Types of International Boundaries
The precise delineation of boundaries is relatively new in human history. Before the availability of surveying and cartographical technologies, impediments to travel such as mountain ranges, water bodies or even things as broad as forests and deserts were used to separate the territories of political entities (Antecedent boundaries). In Europe, the 1648 Peace of Westphalia gave rise to a more territorially-based notion of the sovereign state, creating an imperative for the delineation and demarcation of boundaries and the establishment of border facilities (Subsequent boundaries). The colonial expansion of European states in the 17th, 18th and 19th centuries led to the creation of many international boundaries that endure to this day, despite the fact that they were often drawn arbitrarily (Superimposed boundaries). As recently as the late 19th century, European powers delineated boundaries on the map of Africa without surveys on the ground and without regard to the economy or culture of African people. Until the second half of the twentieth century, international boundaries were subject to change arising from diplomatic agreements and military conflict.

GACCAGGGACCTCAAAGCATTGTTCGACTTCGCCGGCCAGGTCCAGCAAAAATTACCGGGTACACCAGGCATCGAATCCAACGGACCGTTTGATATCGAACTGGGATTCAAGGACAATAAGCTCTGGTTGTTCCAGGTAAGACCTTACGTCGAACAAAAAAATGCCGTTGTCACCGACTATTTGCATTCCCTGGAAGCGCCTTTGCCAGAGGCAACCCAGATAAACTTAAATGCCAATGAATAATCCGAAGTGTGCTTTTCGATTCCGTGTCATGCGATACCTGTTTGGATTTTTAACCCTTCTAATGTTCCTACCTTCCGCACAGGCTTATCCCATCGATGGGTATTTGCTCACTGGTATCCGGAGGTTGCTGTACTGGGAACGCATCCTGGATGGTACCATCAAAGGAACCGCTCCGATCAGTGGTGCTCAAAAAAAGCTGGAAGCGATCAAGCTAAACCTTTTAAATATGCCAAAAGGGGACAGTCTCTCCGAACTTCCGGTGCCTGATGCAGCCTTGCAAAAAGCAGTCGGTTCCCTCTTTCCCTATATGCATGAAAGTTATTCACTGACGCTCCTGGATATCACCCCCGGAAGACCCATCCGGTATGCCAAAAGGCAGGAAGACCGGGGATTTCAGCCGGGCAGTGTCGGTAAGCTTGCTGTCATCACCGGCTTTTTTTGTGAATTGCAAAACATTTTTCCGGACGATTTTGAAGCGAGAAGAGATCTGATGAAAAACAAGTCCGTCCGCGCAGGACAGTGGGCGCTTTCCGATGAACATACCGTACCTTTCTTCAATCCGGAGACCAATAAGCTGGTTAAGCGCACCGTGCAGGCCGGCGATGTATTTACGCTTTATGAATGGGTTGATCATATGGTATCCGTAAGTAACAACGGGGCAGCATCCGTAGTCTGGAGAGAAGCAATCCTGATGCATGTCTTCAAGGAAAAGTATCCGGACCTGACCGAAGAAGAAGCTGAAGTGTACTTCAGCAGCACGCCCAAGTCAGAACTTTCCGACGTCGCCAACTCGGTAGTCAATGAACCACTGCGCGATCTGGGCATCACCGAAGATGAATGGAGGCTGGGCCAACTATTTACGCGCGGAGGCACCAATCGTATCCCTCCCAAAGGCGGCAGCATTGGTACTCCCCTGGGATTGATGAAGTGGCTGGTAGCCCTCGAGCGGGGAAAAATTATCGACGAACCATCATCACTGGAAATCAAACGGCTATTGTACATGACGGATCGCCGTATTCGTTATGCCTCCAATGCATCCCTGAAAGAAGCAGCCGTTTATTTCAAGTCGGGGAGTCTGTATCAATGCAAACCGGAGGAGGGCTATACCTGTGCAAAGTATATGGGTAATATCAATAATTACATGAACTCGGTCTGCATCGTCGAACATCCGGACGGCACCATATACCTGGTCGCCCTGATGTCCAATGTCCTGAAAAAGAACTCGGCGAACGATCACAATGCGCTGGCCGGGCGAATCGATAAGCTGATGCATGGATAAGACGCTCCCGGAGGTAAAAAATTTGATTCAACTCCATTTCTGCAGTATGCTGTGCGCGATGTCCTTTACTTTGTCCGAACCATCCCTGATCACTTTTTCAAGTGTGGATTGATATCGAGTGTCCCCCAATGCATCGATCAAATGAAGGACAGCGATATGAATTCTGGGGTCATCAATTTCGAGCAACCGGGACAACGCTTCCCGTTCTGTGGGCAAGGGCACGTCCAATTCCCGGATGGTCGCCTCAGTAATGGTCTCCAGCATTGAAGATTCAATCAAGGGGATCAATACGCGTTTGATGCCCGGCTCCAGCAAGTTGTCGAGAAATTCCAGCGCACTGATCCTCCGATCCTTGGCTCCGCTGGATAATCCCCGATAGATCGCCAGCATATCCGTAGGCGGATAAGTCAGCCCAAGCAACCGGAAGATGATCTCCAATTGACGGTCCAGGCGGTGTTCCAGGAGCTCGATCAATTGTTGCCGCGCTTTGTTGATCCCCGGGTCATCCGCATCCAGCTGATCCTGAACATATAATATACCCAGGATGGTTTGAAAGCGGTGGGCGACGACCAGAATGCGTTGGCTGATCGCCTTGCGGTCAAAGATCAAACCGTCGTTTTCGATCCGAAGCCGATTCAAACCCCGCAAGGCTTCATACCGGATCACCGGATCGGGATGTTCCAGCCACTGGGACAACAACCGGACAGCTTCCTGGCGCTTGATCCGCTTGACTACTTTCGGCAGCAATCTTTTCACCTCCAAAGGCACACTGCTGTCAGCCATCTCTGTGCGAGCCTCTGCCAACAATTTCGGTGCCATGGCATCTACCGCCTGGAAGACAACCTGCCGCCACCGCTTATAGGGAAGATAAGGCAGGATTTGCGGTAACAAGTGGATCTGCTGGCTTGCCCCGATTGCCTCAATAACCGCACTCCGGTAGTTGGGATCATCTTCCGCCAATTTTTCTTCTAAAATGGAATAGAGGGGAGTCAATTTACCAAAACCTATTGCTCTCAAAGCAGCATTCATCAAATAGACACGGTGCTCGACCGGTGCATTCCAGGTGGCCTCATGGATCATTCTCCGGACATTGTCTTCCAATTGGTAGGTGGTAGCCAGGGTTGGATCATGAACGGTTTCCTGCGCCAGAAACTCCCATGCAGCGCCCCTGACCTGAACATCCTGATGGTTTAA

In the years following World War II, an international consensus arose around the territorial integrity norm, a principle that in order to prevent armed conflict, existing boundaries should be treated as unchangeable. While this has led to the preservation of colonial era boundaries that have retarded economic and cultural development in Africa, the frequency of wars over territory has declined. This does not meant that the political map has remained unchanged. The disintegration of states including the Soviet Union and Yugoslavia into multiple smaller states has created new international boundaries within pre-existing boundaries, while the German reunification in 1991 involved the dissolution of a boundary that has divided Europe for decades (Relic boundaries).